On a recent autumn day I was putting my daughter’s laundry in her room. Across her wall hang two thin clotheslines with photos that she periodically changes. There are the typical family photos of us, trips, events, celebrations, of the past, always marching backwards in time. There was a new photo clipped to the barely visible clothesline, a photo of my seventh grade classmates from Academic San Ignacio. It was eerie to see all our faces in those scratchy white button-down shirts and dark brown, almost black, plaid chalecos with the school emblem. Everyone’s hair neatly combed back. There we are: Hilda C., Lisette S., Sonia V., Alba, Diana G., and Gretchen I. It is hard for me to remember me then, my life, my classmates, the island, my home. The faces seem out of place here in Montana, a state that did not exist to me as a child in Puerto Rico; had I known of its existence, Montana would have appeared to me as exotic and northernmost in my imagination, full of ice and snow, an all white landscape, perhaps with some igloos. So very different from the huddle of my tiny sweltering tropical island, the swaying of palm trees, the smell of sea salt in the air. And yet here I am now in this snow-scape and it is they, my classmates from Puerto Rico, who appear remote and remind me of a world long left behind. A Catholic world. A world of Hispanic culture. A world of Spanish. A world that reminds me of flesh and blood and sin and sacrifice, of infernal heat, mosquitoes and mangos. ***** My parents escaped the United States the year after they were married. My father, from Storm Lake, Iowa, and my mother, from Janesville, seemed to agree on one essential element. Escaping the mainland. I don’t know if it was that they both grew up in small towns or if they were both seeking something more. But they agreed on the seeking part and it took them abroad. They never returned to the States. My father built a successful career as a partner in one of the big eight accounting firms, Arthur Andersen, opening branches in Europe, Greece, Italy, and later Puerto Rico. When my family moved from Italy to Puerto Rico in the sixties I was five. We arrived on the island with five Italian-born children, and three more would be born in San Juan. Upon our arrival, my mother immediately enrolled those of us old enough, myself included, in a nursery school. This is where I first became Puerto Rican, where I dropped any sense of being from Italy, as much sense of place as a five year old can have, where Italian morphed into Spanish, where English remained the private language, where I first learned of el niño Jesus. This is the first place, this nursery in a concrete house on a street that seemed very far away from our home, with heavy trees and lots of other little kids who spoke Spanish to me, where we learned songs like “Los pollitos dicen pío, pío, pío,” and where the island attached itself to me, heat and all....

The Dreamer

The white flakes falling on Interstate 70 in Colorado have turned into big, burdened blobs of snow gathering on the windshield and hood of Marco’s silver Suzuki. In front of him, the highway is a two-wheel trail barely visible under the flurries. KUH-CHUNK! His car plows into a clump of fallen snow that has flown off a semi-truck. His trip to Denver is turning into a dead end. White-knuckled and wary, Marco pulls off into the tiny town of Stratton and books himself into a hotel.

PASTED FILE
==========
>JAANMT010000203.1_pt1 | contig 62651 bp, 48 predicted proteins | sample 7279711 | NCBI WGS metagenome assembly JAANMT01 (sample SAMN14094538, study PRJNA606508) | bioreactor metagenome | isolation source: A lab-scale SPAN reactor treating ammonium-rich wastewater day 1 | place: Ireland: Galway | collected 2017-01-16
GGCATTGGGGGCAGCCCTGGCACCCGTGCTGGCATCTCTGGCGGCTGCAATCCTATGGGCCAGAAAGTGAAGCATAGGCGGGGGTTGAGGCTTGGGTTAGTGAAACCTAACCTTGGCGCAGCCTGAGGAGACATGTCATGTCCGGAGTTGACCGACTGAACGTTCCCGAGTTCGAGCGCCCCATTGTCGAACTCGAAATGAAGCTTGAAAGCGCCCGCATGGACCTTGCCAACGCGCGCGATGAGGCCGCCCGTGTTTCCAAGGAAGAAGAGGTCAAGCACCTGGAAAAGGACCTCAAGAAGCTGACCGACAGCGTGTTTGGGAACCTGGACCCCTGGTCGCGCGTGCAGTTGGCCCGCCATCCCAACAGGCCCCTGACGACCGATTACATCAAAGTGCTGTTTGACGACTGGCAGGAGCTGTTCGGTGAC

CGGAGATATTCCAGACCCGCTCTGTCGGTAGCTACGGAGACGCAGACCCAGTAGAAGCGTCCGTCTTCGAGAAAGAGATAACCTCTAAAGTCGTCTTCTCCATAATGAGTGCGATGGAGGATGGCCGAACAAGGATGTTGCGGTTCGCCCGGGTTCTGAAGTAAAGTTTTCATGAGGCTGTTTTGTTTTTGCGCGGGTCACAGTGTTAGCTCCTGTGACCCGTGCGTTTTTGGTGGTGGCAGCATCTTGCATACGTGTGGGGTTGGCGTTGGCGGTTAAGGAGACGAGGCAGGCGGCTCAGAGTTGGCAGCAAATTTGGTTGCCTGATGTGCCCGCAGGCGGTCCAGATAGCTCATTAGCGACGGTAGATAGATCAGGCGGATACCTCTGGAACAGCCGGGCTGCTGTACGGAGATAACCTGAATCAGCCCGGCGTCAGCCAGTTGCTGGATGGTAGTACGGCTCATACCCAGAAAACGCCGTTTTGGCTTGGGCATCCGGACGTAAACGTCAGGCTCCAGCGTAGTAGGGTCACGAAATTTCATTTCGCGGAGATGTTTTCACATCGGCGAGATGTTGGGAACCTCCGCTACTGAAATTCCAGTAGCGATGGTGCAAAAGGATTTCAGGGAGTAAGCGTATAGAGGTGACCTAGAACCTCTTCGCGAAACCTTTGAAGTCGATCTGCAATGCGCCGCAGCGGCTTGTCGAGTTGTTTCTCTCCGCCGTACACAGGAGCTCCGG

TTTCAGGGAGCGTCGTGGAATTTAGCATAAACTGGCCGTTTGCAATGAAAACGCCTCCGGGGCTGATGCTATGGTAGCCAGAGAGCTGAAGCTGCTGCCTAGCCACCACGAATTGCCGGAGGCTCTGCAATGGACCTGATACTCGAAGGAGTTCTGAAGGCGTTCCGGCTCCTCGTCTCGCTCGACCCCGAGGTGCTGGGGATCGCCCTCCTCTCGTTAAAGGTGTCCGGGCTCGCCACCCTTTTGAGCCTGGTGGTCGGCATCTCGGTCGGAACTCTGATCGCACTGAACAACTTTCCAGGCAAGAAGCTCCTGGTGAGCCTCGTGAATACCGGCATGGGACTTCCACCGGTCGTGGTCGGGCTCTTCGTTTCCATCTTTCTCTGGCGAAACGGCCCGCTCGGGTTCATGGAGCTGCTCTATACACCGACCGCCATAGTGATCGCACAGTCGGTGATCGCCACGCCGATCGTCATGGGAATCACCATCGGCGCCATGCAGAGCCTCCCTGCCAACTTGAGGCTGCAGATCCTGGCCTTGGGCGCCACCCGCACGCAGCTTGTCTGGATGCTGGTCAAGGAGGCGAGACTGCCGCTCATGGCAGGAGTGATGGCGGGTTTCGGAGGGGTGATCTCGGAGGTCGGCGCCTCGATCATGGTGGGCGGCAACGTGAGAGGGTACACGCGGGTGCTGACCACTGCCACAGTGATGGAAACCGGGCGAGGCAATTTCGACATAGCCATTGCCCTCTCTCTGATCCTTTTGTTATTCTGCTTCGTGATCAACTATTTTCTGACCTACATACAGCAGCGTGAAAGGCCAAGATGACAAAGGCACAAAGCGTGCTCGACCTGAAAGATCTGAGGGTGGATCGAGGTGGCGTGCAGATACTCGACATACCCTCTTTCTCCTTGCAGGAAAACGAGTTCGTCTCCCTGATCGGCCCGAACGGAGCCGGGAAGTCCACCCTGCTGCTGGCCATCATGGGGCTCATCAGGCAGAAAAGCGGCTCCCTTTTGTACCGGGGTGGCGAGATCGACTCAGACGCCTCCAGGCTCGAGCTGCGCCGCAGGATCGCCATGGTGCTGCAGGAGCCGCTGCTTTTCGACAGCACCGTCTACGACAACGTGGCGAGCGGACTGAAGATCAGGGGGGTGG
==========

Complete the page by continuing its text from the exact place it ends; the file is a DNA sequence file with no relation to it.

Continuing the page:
Build it and They Will Come

"Let’s wake the bastards up,” are the first words I hear. I’ve entered the darkened control room that looks out onto the inmate population of the county jail, and within thirty seconds I realize that I’m going to have a huge problem fitting in.

I take a seat in one of the empty chairs, my presence ignored by the four uniformed deputies, including Corporal McCully. He is one of five people who interviewed me for the position. After about ten minutes, he informs me that Carla, the woman training me, is late. Another five minutes pass, and Carla breezes into the room. Hair bleached blonde, colorful clothes, and lime-green Croc sandals, she is the physical antithesis of the other deputies. With her presence, I feel less alone and, for some reason, less guilty, relieved at where I’ve found myself—behind bars.

- See more at: http://www.themayborn.com/article/build-it-and-they-will-come#sthash.eqq...

Unveiling Hope

Sweat collects under the hijab that hides her long brown hair. The crowded bus emits a pungent odor of stale sweat and garlic, but she is not offended. Jami glances at her sister, Jenna, who does not wear a hijab; her sunlit mane flows to her waist. Freedom not to wear the hijab was a birthday gift from their Dad this year, when Jenna turned fifteen. She begged for it tirelessly. Funny, Jami never considered asking for such a lofty present. - See more at: http://www.themayborn.com/article/unveiling-hope#sthash.7tvySvJW.dpuf

The Girl Who Walked Across Fire

The coals are crunchy. They have been burning for hours, are fresh and hot—somewhere in the neighborhood of 1200 degrees Fahrenheit. The people lining up to walk across them are barefoot, jeans rolled up so a fraying hem string doesn’t catch and light legs up. They have been told to walk. Running leads to tripping, they are told, and no one wants a burned face. I’m not sure why faces will burn but bare feet won’t, but this is what we are told. To take off shoes, roll up our pants, look up. To say “Cool Moss” as a mantra. And then to walk calmly, powerfully, straight into the fire. - See more at: http://www.themayborn.com/article/girl-who-walked-across-fire#sthash.1Jh...

Where the Wild Things Are

Ethan is 7 years old. He’s lived in this apartment his whole life where ten nurses and teachers and doctors and therapists keep vigil over him, testing his blood, his eyes, his heart, his lungs, his ears and his mind. He’s 7 years old, and he only steps outside every other weekend when he is transported to another room in another apartment. Ethan is 7 years old and has never spoken a word. Nor has he ever seen anything that was not within six inches of his face. He has metal devices in his ears like steel antennas and cannot swallow without aspirating. He’ll need heart surgery soon. - See more at: http://www.themayborn.com/article/where-wild-things-are#sthash.YtzwXFU3....

Red Stilettos

I hated my wedding. It’s fifty years later, and I still can’t help thinking back to my sister Lily’s wedding with envy in my heart. It wasn’t about the venue, the dress or the food. My wedding was far more elaborate than Lily’s.

My jealousy is about my father.

Every young girl needs the protection and support of her father when choosing a life partner. Just as my father shrewdly appraised Philip Bogdonoff when he came to court my sister Lily, he would have loved probing the incisive intelligence of the young medical student who came for me. But it was not to be.

A Cigarette on the Champs-Elysées

It is the most famous street in the most beautiful city in the world, the Avenue des Champs-Élysées, a mile and a quarter of architectural wonder and opulence that crosses through the heart of Paris.

For more than 400 years, the rich and poor, the best and worst have traveled along the granite blocks that form that magnificent thoroughfare. It extends less than a mile and a quarter, runs northwest to connect the Place de la Concorde to Napoleon Bonaparte’s Arc de Triomphe, but it leads its travelers in whatever direction they choose.